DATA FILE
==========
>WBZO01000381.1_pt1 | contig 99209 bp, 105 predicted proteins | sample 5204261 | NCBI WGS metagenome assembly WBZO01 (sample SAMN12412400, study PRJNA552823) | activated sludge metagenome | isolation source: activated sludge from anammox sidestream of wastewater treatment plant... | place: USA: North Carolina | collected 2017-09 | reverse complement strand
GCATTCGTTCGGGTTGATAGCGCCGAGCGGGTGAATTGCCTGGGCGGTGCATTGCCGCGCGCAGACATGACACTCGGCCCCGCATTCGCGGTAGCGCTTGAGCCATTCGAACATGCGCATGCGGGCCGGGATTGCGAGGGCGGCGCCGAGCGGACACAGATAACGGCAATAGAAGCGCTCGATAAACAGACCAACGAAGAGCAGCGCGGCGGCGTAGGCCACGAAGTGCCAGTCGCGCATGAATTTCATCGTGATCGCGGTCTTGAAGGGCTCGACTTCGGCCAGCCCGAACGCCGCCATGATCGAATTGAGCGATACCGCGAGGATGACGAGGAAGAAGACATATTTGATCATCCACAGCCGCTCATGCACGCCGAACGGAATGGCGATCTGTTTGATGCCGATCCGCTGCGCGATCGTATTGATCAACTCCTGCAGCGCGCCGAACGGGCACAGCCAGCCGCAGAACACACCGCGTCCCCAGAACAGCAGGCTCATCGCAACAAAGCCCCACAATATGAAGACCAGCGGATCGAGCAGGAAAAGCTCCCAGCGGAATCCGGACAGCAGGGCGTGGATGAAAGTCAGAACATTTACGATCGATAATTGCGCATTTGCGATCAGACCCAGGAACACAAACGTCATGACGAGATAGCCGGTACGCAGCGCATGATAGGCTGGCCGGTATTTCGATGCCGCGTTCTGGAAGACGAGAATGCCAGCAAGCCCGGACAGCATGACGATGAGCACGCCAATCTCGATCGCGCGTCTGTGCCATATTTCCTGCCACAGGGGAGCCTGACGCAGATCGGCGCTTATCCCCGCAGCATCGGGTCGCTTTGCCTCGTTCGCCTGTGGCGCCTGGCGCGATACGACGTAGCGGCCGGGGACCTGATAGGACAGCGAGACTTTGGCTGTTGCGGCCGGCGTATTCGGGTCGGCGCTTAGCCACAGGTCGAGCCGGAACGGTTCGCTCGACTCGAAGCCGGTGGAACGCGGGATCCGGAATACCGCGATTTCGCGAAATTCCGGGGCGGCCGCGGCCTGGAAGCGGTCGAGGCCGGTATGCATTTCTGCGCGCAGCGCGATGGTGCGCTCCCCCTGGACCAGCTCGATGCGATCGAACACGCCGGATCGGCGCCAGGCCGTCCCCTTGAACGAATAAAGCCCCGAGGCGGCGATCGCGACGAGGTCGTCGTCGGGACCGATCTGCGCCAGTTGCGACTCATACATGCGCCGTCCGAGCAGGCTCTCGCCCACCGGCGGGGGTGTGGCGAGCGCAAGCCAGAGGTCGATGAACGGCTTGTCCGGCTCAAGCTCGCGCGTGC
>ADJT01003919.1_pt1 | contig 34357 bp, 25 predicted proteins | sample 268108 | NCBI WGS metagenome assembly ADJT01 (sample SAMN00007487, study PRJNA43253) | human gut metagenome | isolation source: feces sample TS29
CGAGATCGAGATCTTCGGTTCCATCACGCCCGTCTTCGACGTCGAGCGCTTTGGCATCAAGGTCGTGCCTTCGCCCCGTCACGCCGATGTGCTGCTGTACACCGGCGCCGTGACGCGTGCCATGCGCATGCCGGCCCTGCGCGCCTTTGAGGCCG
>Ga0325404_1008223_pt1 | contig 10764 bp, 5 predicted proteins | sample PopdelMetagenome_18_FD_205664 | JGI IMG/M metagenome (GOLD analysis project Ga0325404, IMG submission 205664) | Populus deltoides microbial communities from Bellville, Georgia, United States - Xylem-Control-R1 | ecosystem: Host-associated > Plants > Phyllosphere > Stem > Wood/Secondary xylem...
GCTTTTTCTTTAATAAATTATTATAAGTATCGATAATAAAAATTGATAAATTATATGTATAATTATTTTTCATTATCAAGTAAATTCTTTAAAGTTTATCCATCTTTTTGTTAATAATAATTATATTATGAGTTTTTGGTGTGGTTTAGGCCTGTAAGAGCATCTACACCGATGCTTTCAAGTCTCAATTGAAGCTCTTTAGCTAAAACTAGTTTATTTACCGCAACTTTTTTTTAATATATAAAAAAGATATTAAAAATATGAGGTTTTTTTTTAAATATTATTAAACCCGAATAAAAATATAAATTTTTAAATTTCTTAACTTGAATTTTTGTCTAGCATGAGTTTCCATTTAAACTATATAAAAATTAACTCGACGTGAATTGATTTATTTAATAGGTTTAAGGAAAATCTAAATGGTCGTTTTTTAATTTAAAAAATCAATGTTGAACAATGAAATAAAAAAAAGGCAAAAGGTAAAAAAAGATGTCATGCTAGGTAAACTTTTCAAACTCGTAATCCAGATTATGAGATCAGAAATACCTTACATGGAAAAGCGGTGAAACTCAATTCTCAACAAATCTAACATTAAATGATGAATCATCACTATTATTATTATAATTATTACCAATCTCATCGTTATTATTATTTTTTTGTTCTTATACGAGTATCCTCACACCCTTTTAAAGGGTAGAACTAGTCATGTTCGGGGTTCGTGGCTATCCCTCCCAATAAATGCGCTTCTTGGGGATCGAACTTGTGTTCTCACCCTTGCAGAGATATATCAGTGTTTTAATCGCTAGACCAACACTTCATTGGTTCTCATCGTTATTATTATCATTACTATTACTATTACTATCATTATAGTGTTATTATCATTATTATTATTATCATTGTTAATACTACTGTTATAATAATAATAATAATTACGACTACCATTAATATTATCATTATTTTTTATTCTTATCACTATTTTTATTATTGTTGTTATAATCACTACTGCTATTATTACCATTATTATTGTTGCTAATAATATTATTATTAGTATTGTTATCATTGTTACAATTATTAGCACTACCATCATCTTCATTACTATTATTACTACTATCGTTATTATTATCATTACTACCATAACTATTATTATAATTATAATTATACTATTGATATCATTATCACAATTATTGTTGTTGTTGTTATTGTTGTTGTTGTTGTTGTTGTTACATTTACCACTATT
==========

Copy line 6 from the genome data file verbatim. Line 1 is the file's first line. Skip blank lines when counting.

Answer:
GCTTTTTCTTTAATAAATTATTATAAGTATCGATAATAAAAATTGATAAATTATATGTATAATTATTTTTCATTATCAAGTAAATTCTTTAAAGTTTATCCATCTTTTTGTTAATAATAATTATATTATGAGTTTTTGGTGTGGTTTAGGCCTGTAAGAGCATCTACACCGATGCTTTCAAGTCTCAATTGAAGCTCTTTAGCTAAAACTAGTTTATTTACCGCAACTTTTTTTTAATATATAAAAAAGATATTAAAAATATGAGGTTTTTTTTTAAATATTATTAAACCCGAATAAAAATATAAATTTTTAAATTTCTTAACTTGAATTTTTGTCTAGCATGAGTTTCCATTTAAACTATATAAAAATTAACTCGACGTGAATTGATTTATTTAATAGGTTTAAGGAAAATCTAAATGGTCGTTTTTTAATTTAAAAAATCAATGTTGAACAATGAAATAAAAAAAAGGCAAAAGGTAAAAAAAGATGTCATGCTAGGTAAACTTTTCAAACTCGTAATCCAGATTATGAGATCAGAAATACCTTACATGGAAAAGCGGTGAAACTCAATTCTCAACAAATCTAACATTAAATGATGAATCATCACTATTATTATTATAATTATTACCAATCTCATCGTTATTATTATTTTTTTGTTCTTATACGAGTATCCTCACACCCTTTTAAAGGGTAGAACTAGTCATGTTCGGGGTTCGTGGCTATCCCTCCCAATAAATGCGCTTCTTGGGGATCGAACTTGTGTTCTCACCCTTGCAGAGATATATCAGTGTTTTAATCGCTAGACCAACACTTCATTGGTTCTCATCGTTATTATTATCATTACTATTACTATTACTATCATTATAGTGTTATTATCATTATTATTATTATCATTGTTAATACTACTGTTATAATAATAATAATAATTACGACTACCATTAATATTATCATTATTTTTTATTCTTATCACTATTTTTATTATTGTTGTTATAATCACTACTGCTATTATTACCATTATTATTGTTGCTAATAATATTATTATTAGTATTGTTATCATTGTTACAATTATTAGCACTACCATCATCTTCATTACTATTATTACTACTATCGTTATTATTATCATTACTACCATAACTATTATTATAATTATAATTATACTATTGATATCATTATCACAATTATTGTTGTTGTTGTTATTGTTGTTGTTGTTGTTGTTGTTACATTTACCACTATT